A Sad Story for Pilots

Runway 8 Through the Fog
A while back, on the Insider’s page of this website, I mentioned a sad story about a pilot who flew a perfectly good airplane into the ground. I never told the full story, so here it is.

Quite a few years ago, there was a pilot, flying solo cross-country with a destination of Fulton County Airport, here in Atlanta. This pilot was fairly experienced and had an instrument rating, meaning he was well-qualified to fly in bad weather.

This pilot’s experience was a good thing, because on the day when this story begins and ends, the weather in Atlanta was bad. It was foggy with a very low cloud ceiling. At the time the pilot made his first approach to landing at Fulton County, the reported visibility at the airport was close to minimums.

At the Minimum

If you are not familiar with the term “minimums,” it means the lowest possible visibility that one can fly in and still see the runway in time to make a safe landing. If the visibility drops below minimums, you are not legal, according to federal regulations to continue your approach. It also means the lowest, or minimum altitude you are allowed to fly on an instrument approach without seeing the runway or the runway’s lights. If you fly to the legal minimum altitude on your approach and cannot not see the runway, you are required, by law, to discontinue the approach and go around.

Even if it were legal to fly below minimums and land, it would be crazy to try–in most circumstances– because you can’t land safely if you can’t see the ground.

How it Started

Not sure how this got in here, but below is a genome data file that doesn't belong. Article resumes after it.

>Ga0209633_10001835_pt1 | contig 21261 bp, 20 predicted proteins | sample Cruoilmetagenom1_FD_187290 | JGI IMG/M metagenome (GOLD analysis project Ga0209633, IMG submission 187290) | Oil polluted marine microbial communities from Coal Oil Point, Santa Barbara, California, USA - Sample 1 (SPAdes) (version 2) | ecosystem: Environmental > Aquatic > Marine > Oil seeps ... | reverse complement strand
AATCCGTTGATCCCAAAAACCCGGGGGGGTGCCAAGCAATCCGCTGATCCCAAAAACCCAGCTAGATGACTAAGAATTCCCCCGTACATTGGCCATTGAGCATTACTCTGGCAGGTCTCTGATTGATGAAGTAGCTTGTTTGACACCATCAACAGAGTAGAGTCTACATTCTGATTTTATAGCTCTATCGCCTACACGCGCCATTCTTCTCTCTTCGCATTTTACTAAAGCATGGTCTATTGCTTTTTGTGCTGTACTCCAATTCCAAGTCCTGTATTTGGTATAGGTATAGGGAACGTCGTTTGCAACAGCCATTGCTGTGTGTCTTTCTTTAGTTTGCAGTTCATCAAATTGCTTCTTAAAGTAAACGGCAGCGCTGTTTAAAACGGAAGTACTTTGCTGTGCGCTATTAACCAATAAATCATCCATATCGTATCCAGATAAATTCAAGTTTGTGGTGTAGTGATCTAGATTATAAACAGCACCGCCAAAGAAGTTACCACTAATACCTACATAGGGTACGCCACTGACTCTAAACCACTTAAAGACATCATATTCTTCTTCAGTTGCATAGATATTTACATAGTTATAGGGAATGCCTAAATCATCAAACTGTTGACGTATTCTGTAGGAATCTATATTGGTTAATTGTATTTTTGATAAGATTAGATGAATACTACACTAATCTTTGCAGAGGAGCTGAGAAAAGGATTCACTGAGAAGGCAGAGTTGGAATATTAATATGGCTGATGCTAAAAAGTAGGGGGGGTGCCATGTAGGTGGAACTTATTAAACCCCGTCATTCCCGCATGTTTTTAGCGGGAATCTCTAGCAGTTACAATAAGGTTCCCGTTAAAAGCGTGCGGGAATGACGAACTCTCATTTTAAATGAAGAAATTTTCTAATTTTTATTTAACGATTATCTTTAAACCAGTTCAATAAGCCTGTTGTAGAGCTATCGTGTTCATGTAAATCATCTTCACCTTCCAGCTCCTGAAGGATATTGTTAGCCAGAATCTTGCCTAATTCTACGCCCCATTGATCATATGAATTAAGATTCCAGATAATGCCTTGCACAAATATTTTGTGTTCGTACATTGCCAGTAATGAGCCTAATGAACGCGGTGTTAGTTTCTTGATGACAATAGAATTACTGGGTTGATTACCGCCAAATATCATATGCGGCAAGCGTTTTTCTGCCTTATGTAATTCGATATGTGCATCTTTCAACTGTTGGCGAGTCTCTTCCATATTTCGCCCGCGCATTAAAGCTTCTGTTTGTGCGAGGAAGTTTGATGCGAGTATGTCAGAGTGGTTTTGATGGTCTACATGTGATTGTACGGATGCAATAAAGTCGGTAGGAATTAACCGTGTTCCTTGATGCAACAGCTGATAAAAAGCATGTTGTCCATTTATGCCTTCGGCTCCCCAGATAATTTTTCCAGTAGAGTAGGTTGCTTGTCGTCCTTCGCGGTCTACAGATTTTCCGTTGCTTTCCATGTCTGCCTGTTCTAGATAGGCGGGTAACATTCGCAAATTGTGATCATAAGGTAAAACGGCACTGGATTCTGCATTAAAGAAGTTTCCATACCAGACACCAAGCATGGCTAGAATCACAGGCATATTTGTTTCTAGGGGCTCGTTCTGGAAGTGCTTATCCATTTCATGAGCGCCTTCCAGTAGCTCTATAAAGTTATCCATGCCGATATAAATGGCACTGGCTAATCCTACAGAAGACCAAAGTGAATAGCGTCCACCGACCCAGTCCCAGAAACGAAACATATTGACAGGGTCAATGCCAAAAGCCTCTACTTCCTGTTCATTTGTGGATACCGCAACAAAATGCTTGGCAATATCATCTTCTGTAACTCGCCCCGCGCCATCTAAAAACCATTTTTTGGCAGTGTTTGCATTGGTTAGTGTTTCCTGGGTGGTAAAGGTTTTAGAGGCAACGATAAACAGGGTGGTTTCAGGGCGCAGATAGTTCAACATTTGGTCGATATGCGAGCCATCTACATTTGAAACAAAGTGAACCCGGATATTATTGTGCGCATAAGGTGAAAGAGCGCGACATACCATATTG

The pilot in our story began the approach to Fulton County because the visibility was greater than the legal minimum, but when he reached the lowest point on his approach where he had to see the runway to continue to a landing, he couldn’t see the runway. The fog was too thick. He stopped the approach and made a go-around, following the missed approach procedure for Runway 8.

The visibility was still reported to be above the legal minimum, so he tried another approach. Again, he didn’t see the runway at the lowest point on his approach and had to go around. Even though the reported visibility was good enough to land, he couldn’t land there.

Now What?

With the weather too bad to land at Fulton County Airport, he asked Atlanta Approach Control for vectors to an approach at Dekalb-Peachtree Airport (PDK) on the other side of the city. The visibility was reported to be better there. Atlanta Approach guided him to PDK and cleared him for the approach to the runway.

Once again, even though the weather was reported good enough to land, when he reached the lowest point on his approach to PDK, he couldn’t see anything and had to go around. He asked for radar vectors to try again. Again, he got the same bad result and had to discontinue the approach.